Robert D. Enright offers “A Step-by-Step Process for Resolving Anger and Restoring Hope” in his 2001 book, Forgiveness is a Choice, which is published by the American Psychological Association. It is actually a self-help book. He divides the forgiving process into four phases each having multiple steps. Enright and his colleagues have published results supporting the effectiveness of his model. See below for a reference to his book and links to videos.

As mentioned above, Ev L. Worthington, Jr. has developed and tested a five step model using the acronym REACH. The model is presented in a way that would be suitable for any client regardless of religious tradition or no tradition but Worthington has specifically written articles and a book to explain how the model fits with Christian theology. He also includes specific interventions accommodating Christian beliefs and practice. See below for a link to videos by Worthington and references to his books.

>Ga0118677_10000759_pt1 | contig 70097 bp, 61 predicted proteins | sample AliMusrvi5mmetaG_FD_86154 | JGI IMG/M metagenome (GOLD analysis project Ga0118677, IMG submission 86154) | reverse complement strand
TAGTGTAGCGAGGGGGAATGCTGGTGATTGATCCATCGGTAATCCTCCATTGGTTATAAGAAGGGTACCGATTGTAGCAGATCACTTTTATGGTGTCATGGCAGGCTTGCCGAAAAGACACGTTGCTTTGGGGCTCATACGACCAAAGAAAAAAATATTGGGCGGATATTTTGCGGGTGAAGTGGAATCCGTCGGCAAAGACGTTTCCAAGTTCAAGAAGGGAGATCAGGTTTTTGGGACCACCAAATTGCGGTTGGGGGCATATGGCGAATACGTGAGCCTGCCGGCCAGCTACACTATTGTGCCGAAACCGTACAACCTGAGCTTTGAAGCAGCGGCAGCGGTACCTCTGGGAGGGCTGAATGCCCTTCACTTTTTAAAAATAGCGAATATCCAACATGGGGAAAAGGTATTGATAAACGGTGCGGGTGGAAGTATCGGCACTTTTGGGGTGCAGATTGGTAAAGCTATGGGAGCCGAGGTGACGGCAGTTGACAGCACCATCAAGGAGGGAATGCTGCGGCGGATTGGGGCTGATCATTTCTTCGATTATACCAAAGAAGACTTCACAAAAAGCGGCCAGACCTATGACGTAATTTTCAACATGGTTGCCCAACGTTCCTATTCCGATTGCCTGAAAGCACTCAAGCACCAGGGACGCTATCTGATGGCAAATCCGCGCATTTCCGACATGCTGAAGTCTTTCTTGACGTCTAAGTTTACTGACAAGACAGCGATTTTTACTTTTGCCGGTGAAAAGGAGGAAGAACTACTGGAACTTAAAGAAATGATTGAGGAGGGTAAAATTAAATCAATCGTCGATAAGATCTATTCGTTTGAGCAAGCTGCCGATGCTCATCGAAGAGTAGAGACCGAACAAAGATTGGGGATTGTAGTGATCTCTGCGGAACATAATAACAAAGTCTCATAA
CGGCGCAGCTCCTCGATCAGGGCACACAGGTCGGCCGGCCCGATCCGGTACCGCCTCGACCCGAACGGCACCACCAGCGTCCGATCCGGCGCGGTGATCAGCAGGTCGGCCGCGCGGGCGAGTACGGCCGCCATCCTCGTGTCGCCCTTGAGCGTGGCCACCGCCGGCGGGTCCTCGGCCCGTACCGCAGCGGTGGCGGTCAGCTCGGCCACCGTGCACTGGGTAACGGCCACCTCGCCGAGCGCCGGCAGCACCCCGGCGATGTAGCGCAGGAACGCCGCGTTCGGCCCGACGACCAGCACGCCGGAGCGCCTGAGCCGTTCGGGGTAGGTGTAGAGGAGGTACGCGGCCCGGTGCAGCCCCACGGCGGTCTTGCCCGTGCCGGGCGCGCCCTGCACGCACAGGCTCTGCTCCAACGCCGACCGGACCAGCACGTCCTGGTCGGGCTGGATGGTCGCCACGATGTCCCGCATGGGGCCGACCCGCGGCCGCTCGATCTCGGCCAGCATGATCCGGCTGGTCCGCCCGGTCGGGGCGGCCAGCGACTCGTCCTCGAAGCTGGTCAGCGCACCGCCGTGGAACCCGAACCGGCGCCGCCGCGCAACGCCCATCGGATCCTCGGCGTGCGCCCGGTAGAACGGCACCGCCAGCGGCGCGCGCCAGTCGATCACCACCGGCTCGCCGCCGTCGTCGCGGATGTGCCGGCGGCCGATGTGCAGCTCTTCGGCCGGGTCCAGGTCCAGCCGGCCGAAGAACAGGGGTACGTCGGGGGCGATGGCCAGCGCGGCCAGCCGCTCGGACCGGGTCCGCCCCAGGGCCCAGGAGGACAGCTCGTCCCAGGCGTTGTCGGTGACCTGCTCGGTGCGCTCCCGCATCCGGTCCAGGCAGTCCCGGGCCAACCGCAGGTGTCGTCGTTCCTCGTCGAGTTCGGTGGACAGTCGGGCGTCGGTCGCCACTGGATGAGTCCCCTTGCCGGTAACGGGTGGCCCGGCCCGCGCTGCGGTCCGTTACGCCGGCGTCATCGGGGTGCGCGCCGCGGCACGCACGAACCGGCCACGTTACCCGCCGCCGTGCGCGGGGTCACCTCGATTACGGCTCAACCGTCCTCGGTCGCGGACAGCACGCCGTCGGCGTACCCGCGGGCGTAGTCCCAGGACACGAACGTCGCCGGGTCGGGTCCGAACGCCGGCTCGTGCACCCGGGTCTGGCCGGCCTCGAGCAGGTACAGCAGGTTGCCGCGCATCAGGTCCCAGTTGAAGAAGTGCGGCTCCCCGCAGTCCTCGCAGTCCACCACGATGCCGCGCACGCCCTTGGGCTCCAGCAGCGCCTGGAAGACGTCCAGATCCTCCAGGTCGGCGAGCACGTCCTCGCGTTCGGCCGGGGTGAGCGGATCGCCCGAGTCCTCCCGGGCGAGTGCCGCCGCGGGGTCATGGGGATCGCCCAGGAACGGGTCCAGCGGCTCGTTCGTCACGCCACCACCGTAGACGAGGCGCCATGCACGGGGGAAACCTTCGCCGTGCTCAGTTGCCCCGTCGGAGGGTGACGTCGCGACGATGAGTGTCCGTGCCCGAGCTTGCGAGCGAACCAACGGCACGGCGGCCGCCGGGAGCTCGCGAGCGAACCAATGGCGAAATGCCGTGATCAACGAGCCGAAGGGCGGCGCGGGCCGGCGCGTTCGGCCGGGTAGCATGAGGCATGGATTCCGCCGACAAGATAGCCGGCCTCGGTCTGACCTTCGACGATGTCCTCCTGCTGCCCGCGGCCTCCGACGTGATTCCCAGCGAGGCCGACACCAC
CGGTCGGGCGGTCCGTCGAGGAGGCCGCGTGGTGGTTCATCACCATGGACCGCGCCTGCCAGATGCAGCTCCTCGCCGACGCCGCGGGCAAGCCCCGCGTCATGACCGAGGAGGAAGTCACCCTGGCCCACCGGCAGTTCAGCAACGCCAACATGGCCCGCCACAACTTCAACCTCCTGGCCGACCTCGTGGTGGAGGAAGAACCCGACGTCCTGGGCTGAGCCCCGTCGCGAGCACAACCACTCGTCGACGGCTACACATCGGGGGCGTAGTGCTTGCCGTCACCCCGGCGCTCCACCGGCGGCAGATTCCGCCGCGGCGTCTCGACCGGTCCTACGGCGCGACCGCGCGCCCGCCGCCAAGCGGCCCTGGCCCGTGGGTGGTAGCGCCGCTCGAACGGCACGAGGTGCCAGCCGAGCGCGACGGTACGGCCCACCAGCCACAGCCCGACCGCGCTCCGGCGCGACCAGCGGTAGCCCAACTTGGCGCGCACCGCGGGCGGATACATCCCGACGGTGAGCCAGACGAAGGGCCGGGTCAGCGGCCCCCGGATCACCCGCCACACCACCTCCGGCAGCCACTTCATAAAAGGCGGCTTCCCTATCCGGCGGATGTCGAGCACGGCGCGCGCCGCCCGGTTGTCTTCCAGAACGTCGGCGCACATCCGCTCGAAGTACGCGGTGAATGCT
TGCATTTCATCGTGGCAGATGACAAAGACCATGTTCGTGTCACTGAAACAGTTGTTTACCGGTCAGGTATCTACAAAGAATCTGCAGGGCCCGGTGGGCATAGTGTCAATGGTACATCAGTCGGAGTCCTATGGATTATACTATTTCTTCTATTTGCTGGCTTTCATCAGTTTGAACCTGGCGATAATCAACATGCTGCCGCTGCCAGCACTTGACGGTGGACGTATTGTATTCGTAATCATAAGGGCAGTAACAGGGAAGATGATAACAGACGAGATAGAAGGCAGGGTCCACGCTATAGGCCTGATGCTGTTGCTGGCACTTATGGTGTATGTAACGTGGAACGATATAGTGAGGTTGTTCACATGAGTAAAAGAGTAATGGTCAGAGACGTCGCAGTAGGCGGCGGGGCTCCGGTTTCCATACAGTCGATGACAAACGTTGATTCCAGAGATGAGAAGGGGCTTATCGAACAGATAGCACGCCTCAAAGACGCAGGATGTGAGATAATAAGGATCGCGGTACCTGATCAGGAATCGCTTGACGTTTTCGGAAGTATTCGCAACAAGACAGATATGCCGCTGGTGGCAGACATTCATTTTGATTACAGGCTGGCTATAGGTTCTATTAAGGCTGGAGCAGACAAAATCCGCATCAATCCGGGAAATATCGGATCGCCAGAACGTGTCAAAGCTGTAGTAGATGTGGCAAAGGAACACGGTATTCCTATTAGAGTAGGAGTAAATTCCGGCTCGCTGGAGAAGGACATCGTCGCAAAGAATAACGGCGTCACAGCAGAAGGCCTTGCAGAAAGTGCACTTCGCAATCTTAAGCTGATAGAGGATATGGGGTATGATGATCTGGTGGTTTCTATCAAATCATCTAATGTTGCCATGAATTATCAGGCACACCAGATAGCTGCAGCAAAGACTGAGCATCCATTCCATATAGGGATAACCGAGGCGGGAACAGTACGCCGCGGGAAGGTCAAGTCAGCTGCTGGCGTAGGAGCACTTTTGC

There are other models. For example, Fred Luskin has a model. I have included a video by Luskin in the link to videos below.


Forgiveness counseling may not be the reason someone got better.
Improvement following a forgiveness intervention is not evidence to support the effectiveness of the forgiveness intervention.  One of the great things about counseling and psychotherapy is the importance of relationship. Just talking with a kind and accepting person who offers undivided attention and confidentiality can be very helpful. If you add a placebo effect to the relationship, a lot of people may benefit from a few visits. And one more thing—add the value of the time effect to the placebo effect and the relationship effect. People often feel better when they get some distance (read time) from a distressing event. For forgiveness interventions and any other interventions to be effective, they should add value above that accounted for by time, placebo effects, and a warm and accepting relationship.

Forgiveness is not a panacea.